The Holy Spirit and Salvation

Last week we examined the nature of faith in Jesus, which is on the human side of our salvation. Faith’s goal is access to the power for salvation that resides in Jesus Christ. It is knowledge, acknowledgment, affirmation, trust, certainty, and union with Christ. Our appropriation of salvation also possesses a divine side, and that is our topic for this essay.

God is the primary actor in every aspect of our salvation. Apart from God’s initiative in creating, preserving, and empowering the world we would not exist and could do nothing. Likewise, apart from God’s action for our salvation we could do nothing to participate in that salvation. God’s action is the objective side of our being united to Christ; faith is the subjective side.

The New Testament speaks about God’s work of uniting us to Christ as the action of the Holy Spirit. The Spirit works internally with our individual spirit or inner person or heart—whatever term you prefer to use—giving us a new kind of life. Just as God’s Spirit gives life and being to all creatures at the very root of their being, the Spirit joins us to Christ in an action as mysterious as creation from nothing. The Spirit through whom Christ is present is able to indwell, encompass, and contain things without displacing or distorting them in any way. Hence the Spirit can change us, revive us, strengthen us or recreate us from within according to the will of God. And through the Spirit, Christ can dwell in us and transform us into his image without violence to our wills or minds.

Can we say more about the nature of our union with Christ? What kind of union is this? Two possibilities come to mind. (1) Is it a union of wills? Considered in this way, our union with Christ would be constituted by our always and fully willing everything he wills. Perhaps this is the simplest way to conceive it. We experience this type of union with friends and fellow believers when we discover that we share love for Jesus Christ and desire his glory in all things. We understand each other and feel the bond created by the One we love. The one Holy Spirit indwells the many members of the body and the many find themselves made one in mind, heart, and will by the unifying power of one and the same Spirit. We meet each other in the sphere of the Spirit.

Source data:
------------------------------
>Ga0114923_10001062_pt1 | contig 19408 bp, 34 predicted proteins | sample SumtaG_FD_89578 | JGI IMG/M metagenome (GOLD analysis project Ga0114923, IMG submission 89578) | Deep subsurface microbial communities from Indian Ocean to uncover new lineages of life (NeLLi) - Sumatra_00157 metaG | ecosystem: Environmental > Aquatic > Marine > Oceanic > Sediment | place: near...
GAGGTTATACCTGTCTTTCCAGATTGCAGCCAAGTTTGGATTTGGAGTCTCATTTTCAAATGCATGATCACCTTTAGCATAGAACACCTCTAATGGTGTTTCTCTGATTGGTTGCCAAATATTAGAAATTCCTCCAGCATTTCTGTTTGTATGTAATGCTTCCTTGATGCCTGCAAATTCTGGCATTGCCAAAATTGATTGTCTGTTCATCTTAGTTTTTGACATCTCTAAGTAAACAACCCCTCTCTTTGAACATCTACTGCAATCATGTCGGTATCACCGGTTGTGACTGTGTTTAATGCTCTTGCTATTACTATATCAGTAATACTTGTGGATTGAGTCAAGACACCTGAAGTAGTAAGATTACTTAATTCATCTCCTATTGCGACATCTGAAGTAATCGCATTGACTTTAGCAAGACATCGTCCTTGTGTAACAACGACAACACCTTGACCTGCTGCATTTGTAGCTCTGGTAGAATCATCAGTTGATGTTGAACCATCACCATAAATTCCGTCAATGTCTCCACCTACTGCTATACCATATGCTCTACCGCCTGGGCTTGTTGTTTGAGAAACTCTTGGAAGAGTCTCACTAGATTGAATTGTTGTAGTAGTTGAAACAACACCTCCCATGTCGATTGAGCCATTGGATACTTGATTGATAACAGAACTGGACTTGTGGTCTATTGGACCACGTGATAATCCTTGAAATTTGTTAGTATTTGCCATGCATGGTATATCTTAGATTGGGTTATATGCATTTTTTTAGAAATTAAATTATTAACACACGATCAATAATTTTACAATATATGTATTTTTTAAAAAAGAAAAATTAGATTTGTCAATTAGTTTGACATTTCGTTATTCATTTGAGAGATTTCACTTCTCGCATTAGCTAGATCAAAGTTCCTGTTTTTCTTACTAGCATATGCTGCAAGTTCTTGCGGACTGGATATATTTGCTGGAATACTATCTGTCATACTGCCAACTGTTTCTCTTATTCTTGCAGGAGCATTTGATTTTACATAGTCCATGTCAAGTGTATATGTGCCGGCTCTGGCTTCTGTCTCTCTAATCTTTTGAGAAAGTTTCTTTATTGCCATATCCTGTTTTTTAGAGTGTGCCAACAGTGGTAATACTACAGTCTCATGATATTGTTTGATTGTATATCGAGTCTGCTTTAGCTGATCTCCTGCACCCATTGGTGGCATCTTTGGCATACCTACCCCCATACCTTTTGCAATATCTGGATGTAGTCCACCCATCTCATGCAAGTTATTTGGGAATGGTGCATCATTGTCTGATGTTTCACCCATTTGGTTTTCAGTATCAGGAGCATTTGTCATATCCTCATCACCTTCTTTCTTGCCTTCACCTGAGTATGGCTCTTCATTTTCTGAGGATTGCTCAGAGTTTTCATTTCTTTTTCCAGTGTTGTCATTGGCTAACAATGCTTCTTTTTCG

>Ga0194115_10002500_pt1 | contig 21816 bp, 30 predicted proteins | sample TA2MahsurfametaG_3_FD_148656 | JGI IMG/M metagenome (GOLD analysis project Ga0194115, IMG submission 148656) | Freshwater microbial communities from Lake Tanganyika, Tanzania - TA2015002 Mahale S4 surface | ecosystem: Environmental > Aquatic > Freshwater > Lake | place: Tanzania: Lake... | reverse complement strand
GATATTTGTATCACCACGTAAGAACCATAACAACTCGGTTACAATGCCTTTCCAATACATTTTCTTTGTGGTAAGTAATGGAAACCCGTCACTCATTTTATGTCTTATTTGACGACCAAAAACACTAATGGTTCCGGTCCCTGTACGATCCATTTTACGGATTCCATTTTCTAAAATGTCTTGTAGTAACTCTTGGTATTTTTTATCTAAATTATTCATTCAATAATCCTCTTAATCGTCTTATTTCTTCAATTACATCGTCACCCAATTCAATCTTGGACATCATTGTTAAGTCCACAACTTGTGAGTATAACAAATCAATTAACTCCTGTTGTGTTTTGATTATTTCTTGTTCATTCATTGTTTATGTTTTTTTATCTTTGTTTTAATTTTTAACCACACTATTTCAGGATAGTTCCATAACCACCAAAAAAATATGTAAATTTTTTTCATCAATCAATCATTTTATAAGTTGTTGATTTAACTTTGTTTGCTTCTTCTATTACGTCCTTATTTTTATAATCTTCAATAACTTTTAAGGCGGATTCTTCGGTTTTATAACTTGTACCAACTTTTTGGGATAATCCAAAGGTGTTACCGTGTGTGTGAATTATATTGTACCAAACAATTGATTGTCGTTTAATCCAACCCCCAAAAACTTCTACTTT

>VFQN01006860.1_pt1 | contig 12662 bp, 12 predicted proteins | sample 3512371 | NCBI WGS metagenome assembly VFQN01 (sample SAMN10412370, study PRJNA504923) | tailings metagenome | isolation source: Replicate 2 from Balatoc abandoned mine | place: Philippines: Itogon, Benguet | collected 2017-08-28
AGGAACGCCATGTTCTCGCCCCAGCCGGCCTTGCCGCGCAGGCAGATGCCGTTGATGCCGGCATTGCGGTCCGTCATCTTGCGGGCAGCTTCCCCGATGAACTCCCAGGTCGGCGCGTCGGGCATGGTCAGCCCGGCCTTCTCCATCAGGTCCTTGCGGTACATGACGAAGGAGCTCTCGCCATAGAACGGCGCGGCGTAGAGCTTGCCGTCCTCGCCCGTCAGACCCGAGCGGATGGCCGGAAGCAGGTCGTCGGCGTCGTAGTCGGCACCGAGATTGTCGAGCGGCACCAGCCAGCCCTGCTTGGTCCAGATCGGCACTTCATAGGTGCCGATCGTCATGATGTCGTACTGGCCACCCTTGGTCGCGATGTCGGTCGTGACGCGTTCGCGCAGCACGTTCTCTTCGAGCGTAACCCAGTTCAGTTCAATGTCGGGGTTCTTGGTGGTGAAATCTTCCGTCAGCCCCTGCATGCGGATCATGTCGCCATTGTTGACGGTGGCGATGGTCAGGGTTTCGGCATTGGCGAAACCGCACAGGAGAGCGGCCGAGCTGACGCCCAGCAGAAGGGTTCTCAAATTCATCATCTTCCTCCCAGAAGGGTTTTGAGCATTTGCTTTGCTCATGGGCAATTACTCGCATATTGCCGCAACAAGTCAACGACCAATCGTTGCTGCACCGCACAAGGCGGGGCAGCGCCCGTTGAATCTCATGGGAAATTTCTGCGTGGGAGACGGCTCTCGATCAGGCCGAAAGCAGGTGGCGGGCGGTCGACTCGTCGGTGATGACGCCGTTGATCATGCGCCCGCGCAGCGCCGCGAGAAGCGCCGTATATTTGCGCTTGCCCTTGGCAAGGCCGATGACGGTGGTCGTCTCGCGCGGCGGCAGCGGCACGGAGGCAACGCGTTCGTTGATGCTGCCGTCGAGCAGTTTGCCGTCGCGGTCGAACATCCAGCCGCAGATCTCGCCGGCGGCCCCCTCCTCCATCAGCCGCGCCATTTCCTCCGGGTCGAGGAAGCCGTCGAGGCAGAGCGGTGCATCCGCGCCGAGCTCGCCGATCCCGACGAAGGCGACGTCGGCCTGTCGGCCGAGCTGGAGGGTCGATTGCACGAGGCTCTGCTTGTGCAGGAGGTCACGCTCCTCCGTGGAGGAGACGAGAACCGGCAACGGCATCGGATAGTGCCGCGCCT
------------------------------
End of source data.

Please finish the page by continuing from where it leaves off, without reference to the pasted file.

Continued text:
(2) Or could our union with Christ be even more intimate? Our union with the wills of other members of Christ is a union in something else, the Spirit. It is not a direct union. But our union with Christ can be direct and intimate because Christ can be directly present to our spirits whereas another human being cannot. How can we describe such intimacy of union? Perhaps we can call it a union of being and action. Christ comes so close to us that his life-giving Spirit constantly imparts spiritual life to us so that we are empowered for actions like his.

According to the New Testament, Christ is the one through whom God created all things. He gives all things being and form. In this sense Christ is already and always connected to every creature as its cause and its Lord. All creatures are already touched by Christ and connected to him. But our being united with Christ through faith, baptism, and the work of the Holy Spirit is a new creation and brings to perfection the work begun in the first creation. The final perfection of our being united with Christ is to become like him in body and soul, mind and heart, and being and action.

Paul places special emphasis on being united with Christ: